• Anytime we’re feeling stuck or overwhelmed at work

Confidence is necessary to motivate ourselves and to position us to receive opportunities. However, when confidence becomes arrogance, it morphs into a flame that will consume us, much like self-admiration cost Narcissus his life.

You’re always growing

A few years ago, a young woman who worked for me began to clearly resent project feedback over time. During the course of one conversation regarding an image she had created, she refused to make alterations that would more clearly present the elements as a step-by-step process, preferring to randomly scatter them throughout the graphic. While attempting to reason with her by explaining why I recommended the change, her chin stuck out, she crossed her arms, and she refused to make the change. I invited her to take a day or two to consider how a change might help her communicate her primary message and then to return to discuss it with me. Rather than doing so, she simply delayed completion of the task indefinitely. Because she could not complete the task in exactly the way she wanted, she was unwilling to do it at all.

As I’ve reflected on this experience, I feel sad that her need to be right inhibited her ability to do her job well. She was a new college graduate with limited work experience, and as a student, she had excelled. I believe she was not adequately prepared during her academic background for entering a career where she would need to be able to work with others, compromise, and implement changes to her work products when asked.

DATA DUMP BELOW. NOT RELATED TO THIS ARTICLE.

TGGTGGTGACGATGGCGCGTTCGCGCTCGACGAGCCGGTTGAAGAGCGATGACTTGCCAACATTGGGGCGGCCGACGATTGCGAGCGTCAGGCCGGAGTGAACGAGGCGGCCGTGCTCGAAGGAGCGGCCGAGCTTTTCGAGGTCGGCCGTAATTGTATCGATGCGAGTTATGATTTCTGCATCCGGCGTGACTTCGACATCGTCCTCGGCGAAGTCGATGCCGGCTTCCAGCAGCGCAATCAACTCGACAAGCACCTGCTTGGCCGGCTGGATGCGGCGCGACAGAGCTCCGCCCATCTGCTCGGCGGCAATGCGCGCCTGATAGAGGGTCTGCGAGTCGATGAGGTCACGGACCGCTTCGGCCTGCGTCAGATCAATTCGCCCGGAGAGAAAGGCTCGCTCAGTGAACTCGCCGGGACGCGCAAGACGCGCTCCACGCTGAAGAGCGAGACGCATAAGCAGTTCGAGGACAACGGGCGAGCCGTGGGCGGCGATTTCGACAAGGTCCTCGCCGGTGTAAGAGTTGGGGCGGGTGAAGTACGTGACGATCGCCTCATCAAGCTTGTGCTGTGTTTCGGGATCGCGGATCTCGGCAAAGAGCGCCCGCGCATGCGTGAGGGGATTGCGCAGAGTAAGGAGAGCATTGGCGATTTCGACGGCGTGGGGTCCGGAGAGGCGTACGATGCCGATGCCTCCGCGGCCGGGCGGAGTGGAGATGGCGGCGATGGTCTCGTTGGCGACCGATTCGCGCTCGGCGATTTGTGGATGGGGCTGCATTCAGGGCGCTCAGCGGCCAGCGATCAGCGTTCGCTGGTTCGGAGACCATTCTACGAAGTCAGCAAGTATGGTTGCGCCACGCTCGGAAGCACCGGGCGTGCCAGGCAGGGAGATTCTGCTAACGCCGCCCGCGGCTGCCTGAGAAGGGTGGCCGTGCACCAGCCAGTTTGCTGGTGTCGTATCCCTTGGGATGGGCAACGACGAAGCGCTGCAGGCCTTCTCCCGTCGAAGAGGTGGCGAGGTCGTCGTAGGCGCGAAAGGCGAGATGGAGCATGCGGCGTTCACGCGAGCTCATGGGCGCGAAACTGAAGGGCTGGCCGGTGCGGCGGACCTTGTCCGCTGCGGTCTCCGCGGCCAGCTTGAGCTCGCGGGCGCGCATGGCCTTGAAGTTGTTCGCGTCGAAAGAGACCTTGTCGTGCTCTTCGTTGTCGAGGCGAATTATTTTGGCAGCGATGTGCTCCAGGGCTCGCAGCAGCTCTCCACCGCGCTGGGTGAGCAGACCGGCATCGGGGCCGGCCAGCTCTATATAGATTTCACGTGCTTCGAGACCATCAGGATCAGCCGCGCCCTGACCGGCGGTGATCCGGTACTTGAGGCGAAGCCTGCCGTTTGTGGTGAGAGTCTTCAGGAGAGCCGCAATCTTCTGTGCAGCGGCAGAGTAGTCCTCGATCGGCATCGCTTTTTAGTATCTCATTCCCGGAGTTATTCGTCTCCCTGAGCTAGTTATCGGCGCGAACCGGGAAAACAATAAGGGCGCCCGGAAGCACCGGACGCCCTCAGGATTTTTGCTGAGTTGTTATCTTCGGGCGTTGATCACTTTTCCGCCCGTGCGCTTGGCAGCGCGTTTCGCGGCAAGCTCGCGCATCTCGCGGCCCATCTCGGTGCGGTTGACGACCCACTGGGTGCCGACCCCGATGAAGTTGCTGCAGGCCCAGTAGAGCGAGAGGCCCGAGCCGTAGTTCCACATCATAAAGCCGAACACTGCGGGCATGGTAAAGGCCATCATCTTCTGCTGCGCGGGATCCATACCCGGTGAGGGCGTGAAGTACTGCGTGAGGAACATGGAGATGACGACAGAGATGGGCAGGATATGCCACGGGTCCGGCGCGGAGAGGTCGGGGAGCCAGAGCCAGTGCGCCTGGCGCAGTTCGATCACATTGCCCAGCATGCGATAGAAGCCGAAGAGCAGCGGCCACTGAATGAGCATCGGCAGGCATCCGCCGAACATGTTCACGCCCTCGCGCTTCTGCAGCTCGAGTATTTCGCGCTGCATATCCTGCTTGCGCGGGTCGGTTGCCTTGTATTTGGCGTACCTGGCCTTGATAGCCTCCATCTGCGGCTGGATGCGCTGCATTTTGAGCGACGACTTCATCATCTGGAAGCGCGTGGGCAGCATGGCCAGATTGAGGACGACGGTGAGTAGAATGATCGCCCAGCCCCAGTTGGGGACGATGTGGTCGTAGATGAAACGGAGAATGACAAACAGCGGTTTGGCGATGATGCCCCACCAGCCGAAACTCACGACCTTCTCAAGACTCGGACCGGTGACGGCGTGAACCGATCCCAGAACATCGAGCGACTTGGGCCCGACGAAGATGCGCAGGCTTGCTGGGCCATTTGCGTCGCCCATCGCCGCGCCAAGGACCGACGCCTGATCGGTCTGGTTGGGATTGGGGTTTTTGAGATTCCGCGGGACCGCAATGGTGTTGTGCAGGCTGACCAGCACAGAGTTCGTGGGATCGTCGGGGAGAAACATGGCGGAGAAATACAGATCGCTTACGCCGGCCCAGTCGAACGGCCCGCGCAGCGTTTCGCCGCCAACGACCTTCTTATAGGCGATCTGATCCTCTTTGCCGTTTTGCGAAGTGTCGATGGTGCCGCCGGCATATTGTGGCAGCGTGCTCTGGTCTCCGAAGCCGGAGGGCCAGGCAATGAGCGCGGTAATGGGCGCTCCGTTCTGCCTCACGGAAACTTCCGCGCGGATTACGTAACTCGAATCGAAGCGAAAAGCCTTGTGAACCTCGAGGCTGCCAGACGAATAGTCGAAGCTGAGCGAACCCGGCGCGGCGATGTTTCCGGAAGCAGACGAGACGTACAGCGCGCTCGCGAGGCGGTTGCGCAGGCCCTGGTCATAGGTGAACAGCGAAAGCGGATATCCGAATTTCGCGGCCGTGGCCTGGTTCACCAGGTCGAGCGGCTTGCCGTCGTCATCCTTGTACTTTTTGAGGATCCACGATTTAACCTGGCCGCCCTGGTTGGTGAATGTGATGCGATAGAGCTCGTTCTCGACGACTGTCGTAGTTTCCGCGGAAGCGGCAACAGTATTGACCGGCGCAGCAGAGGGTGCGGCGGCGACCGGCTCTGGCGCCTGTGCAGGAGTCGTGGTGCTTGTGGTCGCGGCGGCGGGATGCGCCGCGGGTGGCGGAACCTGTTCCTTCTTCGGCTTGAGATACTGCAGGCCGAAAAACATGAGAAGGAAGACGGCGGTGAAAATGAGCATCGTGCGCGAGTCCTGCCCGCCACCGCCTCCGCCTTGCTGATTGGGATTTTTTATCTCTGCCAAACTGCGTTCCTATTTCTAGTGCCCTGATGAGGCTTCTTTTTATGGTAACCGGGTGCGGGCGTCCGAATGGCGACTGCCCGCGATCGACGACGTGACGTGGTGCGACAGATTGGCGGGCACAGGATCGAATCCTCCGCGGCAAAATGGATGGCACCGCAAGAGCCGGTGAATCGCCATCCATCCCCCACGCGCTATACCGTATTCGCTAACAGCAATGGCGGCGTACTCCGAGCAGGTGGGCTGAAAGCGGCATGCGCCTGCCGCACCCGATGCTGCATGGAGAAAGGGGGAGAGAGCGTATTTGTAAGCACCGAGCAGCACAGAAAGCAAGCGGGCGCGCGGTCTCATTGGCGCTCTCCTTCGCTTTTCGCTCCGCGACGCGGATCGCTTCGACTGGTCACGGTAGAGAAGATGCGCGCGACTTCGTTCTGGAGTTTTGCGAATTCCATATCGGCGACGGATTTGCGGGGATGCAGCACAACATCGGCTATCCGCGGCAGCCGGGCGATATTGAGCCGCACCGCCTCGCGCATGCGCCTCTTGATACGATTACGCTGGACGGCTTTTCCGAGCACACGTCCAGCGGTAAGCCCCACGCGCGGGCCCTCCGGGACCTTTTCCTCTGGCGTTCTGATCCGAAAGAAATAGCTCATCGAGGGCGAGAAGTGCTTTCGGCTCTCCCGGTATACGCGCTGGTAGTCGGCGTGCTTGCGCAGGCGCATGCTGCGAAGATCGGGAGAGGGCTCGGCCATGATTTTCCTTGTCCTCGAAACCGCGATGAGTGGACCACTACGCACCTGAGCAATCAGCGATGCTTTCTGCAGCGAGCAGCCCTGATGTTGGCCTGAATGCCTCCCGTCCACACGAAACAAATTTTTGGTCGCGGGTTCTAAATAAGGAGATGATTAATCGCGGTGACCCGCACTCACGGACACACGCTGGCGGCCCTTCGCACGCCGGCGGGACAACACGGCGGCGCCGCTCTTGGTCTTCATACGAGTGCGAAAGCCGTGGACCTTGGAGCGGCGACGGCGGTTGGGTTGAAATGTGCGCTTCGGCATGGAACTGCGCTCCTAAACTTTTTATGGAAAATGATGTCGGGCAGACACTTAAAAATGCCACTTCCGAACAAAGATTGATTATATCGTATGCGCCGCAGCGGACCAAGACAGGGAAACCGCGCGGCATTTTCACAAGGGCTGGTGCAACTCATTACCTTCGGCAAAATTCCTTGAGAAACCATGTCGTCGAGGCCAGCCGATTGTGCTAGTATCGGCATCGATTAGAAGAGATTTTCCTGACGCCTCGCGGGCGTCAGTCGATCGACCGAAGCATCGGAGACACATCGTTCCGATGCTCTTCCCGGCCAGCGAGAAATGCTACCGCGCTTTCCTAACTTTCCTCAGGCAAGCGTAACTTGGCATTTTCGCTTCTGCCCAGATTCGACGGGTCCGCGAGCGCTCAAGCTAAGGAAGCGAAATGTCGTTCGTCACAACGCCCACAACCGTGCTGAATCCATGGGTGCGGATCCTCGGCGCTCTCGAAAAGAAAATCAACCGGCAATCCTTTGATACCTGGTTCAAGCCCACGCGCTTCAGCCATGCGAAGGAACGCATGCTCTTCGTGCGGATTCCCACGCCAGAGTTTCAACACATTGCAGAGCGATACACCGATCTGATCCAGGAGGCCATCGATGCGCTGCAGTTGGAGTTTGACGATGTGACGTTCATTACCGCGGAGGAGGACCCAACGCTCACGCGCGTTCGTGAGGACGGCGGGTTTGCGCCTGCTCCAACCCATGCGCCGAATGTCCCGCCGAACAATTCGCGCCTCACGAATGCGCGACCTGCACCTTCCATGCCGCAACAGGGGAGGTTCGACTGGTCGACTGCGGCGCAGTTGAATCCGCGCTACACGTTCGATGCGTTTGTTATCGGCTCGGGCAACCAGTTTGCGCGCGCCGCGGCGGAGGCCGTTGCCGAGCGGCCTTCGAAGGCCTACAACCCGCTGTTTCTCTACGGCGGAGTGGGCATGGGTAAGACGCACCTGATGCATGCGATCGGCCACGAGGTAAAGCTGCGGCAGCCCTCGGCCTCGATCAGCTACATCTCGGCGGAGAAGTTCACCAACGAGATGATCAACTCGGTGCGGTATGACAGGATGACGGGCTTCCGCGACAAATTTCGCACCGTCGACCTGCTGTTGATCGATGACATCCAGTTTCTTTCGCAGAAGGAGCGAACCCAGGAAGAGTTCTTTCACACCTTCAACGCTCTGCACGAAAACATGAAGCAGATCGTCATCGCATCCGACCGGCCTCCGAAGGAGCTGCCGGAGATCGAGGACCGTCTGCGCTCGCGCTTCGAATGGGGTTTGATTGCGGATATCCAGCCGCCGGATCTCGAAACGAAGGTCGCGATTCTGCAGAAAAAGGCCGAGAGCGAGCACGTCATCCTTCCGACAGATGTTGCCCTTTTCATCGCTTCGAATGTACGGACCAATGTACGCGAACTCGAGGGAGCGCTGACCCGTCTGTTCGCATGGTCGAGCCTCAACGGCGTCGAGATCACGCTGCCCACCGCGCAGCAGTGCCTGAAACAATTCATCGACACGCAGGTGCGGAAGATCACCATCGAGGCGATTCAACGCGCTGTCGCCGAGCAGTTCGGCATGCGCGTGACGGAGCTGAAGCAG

It’s important for all of us to recognize that change is an essential component of growth and progression. If we refuse to accept new information, see different perspectives, and implement improvements recommended by others, we will remain stuck in one place until we too lose our color, vigor, and beauty. Ultimately, our career will die beside the pool of self-admiration.

What’s the Narcissus Principle?

If you find your career at a standstill, examine yourself to see if you’ve been open to the feedback you receive from colleagues and bosses. If not, it’s time to stop admiring your reflection and step away from the pool, enabling you to learn and grow into the next step of your career. 

Promotion and advancement are not awarded by merely warming a seat for a set number of years. Rather, we will receive opportunities as we demonstrate our ability to learn new skills and take on new challenges. Our careers grow as we increase our ability to bring value to our employers. Doing so requires that we let go of arrogance and invite others to provide feedback about our weaknesses. Once identified, our hard work can turn today’s imperfections into tomorrow’s strengths. As Ralph Waldo Emerson put it, “Believe in yourself. Our strength grows out of our weakness.” Openness, an appropriate level of confidence, and an understanding of our need to always be learning will create interesting chances for us to grow throughout our lives and careers. 

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is marketing manager at Digitech Systems LLC. To learn more about the company’s software and services, visit www.digitechsystems.com.

Christina Robbins

is marketing manager at Digitech Systems LLC. To learn more about the company’s software and services, visit www.digitechsystems.com.